PITTSBURGH — The Pittsburgh Penguins boast one of the largest and most active fan bases in hockey. Two straight Stanley Cups may have dulled some fans’ desperation for a championship, but it has not dulled their enthusiasm or support.
Thousands of Penguins fans who can’t afford or find tickets to playoff games crowd the arena to watch the outdoor screen. They bring chairs, couches, coolers and a party atmosphere.
Fans inside and out also bring their wallet.
Last year’s Round 2 series against the Washington Capitals brought millions to the local economy. VisitPittsburgh announced fans spent about $4.3 million per game, in Allegheny County. Using a $4 million average per home game, and in 2017 the Penguins played 13 home playoff games, means about $52 million was pumped into the local economy.
It’s not hard to imagine that $4.3 million figure likely rose with the Eastern Conference Final and Stanley Cup Final as more fans surrounded the arena.
In addition to the millions poured into the area, Pittsburgh also benefits from thousands of black and gold clad party and hockey-loving fans. As part of Pittsburgh Hockey Now’s April 20 conversation with Pittsburgh mayor Bill Peduto which centered on several topics including arena site development and hockey, the mayor also discussed the city’s economic benefit from the Penguins playoff games. Pittsburgh CFO Sam Ashbaugh provided some hard numbers, as well.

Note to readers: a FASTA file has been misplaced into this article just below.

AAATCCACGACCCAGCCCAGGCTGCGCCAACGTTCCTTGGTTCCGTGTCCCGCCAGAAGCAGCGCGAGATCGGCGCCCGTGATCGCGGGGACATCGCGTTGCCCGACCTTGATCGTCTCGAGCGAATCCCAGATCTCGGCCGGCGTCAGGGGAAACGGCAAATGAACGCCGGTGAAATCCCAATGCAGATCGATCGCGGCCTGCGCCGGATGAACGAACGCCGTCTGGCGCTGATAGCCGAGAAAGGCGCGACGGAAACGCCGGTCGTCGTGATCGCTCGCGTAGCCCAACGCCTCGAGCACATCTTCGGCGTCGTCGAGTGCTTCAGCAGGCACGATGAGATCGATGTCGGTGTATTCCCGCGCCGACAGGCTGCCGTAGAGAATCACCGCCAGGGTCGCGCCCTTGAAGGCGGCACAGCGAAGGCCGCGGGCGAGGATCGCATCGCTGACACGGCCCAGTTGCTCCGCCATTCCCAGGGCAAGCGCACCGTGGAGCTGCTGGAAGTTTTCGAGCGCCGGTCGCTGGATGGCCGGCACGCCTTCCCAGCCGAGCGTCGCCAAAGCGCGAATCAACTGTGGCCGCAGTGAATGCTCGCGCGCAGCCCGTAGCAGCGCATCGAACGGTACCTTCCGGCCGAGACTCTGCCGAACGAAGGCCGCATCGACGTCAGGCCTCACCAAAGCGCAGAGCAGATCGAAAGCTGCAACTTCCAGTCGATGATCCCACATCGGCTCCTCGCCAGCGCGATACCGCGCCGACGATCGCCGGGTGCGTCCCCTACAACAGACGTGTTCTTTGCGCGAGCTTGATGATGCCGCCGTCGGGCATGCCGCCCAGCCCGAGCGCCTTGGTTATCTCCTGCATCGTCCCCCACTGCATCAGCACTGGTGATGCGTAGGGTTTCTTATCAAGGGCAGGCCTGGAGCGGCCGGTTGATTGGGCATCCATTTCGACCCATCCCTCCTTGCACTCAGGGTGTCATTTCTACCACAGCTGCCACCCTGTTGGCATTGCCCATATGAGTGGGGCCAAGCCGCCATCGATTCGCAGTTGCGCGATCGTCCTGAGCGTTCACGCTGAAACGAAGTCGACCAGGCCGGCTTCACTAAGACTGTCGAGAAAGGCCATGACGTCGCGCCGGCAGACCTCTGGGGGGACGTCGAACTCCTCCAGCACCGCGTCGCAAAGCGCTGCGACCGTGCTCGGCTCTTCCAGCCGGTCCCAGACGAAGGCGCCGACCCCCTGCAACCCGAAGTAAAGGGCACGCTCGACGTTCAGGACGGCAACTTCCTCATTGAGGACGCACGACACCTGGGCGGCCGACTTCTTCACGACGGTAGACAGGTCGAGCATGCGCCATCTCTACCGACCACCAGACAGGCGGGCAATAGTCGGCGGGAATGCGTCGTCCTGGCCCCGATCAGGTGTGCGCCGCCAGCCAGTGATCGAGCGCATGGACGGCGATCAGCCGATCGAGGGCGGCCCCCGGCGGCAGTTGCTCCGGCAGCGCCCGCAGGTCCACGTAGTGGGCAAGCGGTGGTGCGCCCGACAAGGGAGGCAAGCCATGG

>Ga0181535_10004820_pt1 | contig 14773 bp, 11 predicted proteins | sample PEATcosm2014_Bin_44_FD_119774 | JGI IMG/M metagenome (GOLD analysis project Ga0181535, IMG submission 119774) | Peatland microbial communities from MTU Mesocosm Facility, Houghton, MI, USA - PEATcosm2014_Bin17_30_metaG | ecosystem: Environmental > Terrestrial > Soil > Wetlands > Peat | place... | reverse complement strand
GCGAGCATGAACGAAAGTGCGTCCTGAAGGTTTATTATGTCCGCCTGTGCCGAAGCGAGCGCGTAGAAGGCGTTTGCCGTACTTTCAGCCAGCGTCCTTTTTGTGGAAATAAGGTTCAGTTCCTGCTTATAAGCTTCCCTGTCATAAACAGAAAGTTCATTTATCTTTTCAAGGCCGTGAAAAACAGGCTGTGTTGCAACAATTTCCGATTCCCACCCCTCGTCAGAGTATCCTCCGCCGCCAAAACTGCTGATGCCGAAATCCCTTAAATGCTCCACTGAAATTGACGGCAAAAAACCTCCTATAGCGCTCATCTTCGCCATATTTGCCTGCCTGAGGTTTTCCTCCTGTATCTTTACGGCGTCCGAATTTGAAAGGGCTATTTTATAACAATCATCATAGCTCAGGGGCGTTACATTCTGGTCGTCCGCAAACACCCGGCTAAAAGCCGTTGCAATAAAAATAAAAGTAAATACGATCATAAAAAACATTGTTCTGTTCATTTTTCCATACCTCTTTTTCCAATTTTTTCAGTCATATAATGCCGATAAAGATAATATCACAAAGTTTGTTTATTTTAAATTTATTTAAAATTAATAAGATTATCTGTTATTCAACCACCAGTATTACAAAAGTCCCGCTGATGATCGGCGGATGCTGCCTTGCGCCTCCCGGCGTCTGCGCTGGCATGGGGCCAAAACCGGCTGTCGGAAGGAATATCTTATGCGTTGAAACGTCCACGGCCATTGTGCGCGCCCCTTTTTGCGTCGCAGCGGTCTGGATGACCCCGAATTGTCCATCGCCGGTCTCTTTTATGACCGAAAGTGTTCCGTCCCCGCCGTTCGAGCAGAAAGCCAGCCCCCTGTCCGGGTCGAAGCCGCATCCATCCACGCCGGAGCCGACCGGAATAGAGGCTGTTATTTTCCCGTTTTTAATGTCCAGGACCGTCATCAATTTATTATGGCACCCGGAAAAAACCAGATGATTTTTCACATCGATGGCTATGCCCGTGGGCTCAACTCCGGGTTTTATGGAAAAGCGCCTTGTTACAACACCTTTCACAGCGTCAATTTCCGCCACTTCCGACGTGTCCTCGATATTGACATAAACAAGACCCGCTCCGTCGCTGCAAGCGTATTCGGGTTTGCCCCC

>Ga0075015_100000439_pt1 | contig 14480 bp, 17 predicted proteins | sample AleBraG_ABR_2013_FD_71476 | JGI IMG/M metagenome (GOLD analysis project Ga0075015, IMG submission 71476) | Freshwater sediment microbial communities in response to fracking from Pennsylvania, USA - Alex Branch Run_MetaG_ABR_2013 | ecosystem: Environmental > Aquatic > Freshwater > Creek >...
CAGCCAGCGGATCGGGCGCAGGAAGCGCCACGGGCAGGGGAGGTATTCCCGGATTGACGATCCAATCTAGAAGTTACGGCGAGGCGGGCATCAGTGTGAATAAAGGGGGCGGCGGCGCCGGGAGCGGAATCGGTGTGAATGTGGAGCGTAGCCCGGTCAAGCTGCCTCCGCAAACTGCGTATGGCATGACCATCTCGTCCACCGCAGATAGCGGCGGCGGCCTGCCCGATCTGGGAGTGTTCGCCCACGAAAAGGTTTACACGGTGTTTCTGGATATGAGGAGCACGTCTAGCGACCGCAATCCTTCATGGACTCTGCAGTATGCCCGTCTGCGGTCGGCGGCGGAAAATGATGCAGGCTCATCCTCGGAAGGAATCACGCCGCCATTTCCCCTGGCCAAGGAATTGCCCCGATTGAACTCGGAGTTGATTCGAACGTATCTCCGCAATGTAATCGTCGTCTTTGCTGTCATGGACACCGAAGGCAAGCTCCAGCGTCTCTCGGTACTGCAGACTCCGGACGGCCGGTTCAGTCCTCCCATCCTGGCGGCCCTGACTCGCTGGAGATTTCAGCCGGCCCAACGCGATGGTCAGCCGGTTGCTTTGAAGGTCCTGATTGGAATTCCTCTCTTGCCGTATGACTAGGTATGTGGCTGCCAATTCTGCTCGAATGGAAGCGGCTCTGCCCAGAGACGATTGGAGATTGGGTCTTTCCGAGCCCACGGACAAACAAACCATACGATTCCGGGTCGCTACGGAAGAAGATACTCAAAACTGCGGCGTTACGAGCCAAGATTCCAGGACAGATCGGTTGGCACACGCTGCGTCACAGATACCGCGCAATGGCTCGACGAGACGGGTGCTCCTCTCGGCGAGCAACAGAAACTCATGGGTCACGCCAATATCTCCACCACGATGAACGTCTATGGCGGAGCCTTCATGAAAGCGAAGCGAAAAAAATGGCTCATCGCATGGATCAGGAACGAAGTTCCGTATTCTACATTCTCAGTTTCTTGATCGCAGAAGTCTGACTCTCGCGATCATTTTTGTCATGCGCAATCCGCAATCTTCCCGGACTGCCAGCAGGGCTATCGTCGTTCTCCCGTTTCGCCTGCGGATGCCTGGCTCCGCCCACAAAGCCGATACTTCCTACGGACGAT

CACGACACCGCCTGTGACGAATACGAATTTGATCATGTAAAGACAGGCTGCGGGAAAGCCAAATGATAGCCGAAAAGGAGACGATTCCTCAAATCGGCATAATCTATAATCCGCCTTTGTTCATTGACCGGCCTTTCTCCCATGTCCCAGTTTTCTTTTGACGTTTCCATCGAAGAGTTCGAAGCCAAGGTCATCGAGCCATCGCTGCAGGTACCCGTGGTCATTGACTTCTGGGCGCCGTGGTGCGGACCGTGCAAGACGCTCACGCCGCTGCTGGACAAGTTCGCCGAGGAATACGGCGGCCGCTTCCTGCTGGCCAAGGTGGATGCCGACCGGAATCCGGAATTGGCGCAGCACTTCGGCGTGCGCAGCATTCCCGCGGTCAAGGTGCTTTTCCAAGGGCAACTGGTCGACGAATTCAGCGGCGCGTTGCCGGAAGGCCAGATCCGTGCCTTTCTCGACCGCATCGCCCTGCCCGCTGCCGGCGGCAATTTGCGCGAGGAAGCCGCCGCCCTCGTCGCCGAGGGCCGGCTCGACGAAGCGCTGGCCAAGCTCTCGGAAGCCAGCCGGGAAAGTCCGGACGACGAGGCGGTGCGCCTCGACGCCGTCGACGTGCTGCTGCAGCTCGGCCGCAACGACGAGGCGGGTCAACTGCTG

In total, last year’s Penguins playoff success brought the city about $2.3 million, as each home game netted the city about $177,000. The bulk of that money comes from the amusement tax ($152,409), but the outdoor fans also chip-in.
The city earns just over $10,000 from parking, and even $6,216 in payroll taxes from athletes and extra workers staffed to meet Penguins fans demand. Thanks, Sid and Ovi.
But, that’s not all profit for the city.
“(Pittsburgh) probably spends close to half of that in preparation, game day, and oversight for public safety, public works” said Peduto. “And then adding in things like the parade, the watch parties at both places (the arena and last year’s overflow screen in Market Square).”
The city also provides police and paramedics for the outdoor watch parties. And we imagine couch removal, too? Though blessedly Pittsburgh fans have not adopted their Morgantown brethren’s tradition of incinerating couches after big games.
“In lieu of property taxes that would come if the arena were privately owned, (the extra revenues) helps to compensate for the loss of the real estate that would be a part of it,” Peduto said.
Unfortunately, the city was unable to provide exact figures for the amount of drink tax revenues gained from Justin Schultz and Olli Maatta during last year’s parade.
The Mayor’s Office
The mayor provided Pittsburgh Hockey Now with the tour of the office and city council chambers.
From the Andy Warhol artwork on loan from the Warhol Museum, the original 130-year-old office chairs, to one of the mayor’s personal office chairs which he purchased at the Kaufmann’s closing auction, the office is steeped in history and vintage Pittsburgh artifacts.
Mr. Peduto also returned the city landscape to his office, which former mayor Sophie Masloff once proudly displayed.
You’ll notice the Civic Arena still on the cityscape, too. “I voted to keep it,” he lamented.
Peduto is a Penguins season ticket holder and hockey fan, which is why Pittsburgh Hockey Now and the mayor’s office connected on Twitter. So, PHN would have been remiss had we not asked the mayor perhaps our toughest question.
Does he ever leave early to beat the traffic?
“No, never. (Stay until) Three stars. That’s like leaving mass before the priest blesses you,” he smiled. “You gotta stay until the priest blesses you and you have to stay to hear the three stars.”